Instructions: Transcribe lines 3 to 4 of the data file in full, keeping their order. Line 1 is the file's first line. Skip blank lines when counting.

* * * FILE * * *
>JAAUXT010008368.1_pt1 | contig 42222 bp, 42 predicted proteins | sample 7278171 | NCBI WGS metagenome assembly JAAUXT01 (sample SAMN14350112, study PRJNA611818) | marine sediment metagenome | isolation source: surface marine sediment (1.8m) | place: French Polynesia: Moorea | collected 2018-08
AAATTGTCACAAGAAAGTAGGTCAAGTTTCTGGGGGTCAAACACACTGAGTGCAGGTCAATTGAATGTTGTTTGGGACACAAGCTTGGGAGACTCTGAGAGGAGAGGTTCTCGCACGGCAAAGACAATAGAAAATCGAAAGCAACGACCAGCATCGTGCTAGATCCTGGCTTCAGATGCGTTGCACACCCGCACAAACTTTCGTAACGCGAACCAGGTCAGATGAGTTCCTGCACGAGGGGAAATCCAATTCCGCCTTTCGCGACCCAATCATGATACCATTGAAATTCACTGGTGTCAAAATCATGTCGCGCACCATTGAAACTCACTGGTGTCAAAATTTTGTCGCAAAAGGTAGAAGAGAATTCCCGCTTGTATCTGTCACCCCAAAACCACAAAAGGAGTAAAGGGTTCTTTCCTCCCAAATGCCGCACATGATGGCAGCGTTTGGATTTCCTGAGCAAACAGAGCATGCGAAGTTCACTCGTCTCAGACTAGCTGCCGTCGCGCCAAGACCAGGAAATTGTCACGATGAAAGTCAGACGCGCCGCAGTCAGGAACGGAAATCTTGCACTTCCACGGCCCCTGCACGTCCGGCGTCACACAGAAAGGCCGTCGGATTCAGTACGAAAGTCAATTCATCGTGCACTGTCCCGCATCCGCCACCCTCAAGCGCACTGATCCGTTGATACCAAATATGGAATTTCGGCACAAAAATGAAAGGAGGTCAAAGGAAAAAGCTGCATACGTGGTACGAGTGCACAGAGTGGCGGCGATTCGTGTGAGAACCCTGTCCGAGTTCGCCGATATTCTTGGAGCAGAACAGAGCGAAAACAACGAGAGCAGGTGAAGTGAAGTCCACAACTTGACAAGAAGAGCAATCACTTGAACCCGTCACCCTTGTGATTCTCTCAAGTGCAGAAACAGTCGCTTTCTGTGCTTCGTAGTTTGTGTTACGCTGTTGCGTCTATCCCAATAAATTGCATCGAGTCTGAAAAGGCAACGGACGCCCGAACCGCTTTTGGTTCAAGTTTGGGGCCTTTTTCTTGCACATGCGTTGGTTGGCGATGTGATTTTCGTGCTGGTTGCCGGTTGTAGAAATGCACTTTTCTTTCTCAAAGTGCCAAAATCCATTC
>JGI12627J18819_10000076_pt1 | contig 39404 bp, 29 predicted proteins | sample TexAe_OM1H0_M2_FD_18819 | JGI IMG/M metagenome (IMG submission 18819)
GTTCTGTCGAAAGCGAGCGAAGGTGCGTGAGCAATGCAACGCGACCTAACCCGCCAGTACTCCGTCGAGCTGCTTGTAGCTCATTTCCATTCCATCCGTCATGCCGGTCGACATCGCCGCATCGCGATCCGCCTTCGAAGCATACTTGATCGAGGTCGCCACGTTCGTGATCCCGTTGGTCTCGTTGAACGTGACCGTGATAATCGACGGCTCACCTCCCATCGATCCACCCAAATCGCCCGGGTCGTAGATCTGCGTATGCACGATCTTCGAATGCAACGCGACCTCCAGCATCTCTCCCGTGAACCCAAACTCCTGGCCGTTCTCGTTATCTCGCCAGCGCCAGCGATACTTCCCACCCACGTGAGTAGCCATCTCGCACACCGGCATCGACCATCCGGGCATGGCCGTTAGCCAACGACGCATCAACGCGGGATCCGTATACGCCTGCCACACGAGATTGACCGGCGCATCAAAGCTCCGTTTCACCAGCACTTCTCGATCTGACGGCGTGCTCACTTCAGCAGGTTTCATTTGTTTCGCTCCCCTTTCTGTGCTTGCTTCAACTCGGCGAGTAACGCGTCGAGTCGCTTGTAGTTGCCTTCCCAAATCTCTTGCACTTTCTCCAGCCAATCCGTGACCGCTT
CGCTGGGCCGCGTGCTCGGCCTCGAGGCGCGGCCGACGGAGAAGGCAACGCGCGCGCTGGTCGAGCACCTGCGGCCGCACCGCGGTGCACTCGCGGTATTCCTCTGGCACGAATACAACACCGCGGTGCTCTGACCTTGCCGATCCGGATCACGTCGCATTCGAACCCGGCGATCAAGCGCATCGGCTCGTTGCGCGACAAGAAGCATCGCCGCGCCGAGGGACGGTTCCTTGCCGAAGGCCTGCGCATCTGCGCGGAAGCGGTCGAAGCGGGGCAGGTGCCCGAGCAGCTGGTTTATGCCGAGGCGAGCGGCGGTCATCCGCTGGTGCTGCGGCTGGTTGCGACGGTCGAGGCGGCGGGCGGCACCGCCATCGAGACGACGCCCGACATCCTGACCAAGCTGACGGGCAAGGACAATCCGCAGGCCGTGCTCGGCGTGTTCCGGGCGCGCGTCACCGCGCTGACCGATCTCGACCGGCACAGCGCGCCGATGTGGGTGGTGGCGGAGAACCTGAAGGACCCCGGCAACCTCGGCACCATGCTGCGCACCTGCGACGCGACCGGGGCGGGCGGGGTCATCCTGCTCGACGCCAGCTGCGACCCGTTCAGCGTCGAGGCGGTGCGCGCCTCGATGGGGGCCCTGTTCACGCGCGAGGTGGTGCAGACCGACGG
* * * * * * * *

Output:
>JGI12627J18819_10000076_pt1 | contig 39404 bp, 29 predicted proteins | sample TexAe_OM1H0_M2_FD_18819 | JGI IMG/M metagenome (IMG submission 18819)
GTTCTGTCGAAAGCGAGCGAAGGTGCGTGAGCAATGCAACGCGACCTAACCCGCCAGTACTCCGTCGAGCTGCTTGTAGCTCATTTCCATTCCATCCGTCATGCCGGTCGACATCGCCGCATCGCGATCCGCCTTCGAAGCATACTTGATCGAGGTCGCCACGTTCGTGATCCCGTTGGTCTCGTTGAACGTGACCGTGATAATCGACGGCTCACCTCCCATCGATCCACCCAAATCGCCCGGGTCGTAGATCTGCGTATGCACGATCTTCGAATGCAACGCGACCTCCAGCATCTCTCCCGTGAACCCAAACTCCTGGCCGTTCTCGTTATCTCGCCAGCGCCAGCGATACTTCCCACCCACGTGAGTAGCCATCTCGCACACCGGCATCGACCATCCGGGCATGGCCGTTAGCCAACGACGCATCAACGCGGGATCCGTATACGCCTGCCACACGAGATTGACCGGCGCATCAAAGCTCCGTTTCACCAGCACTTCTCGATCTGACGGCGTGCTCACTTCAGCAGGTTTCATTTGTTTCGCTCCCCTTTCTGTGCTTGCTTCAACTCGGCGAGTAACGCGTCGAGTCGCTTGTAGTTGCCTTCCCAAATCTCTTGCACTTTCTCCAGCCAATCCGTGACCGCTT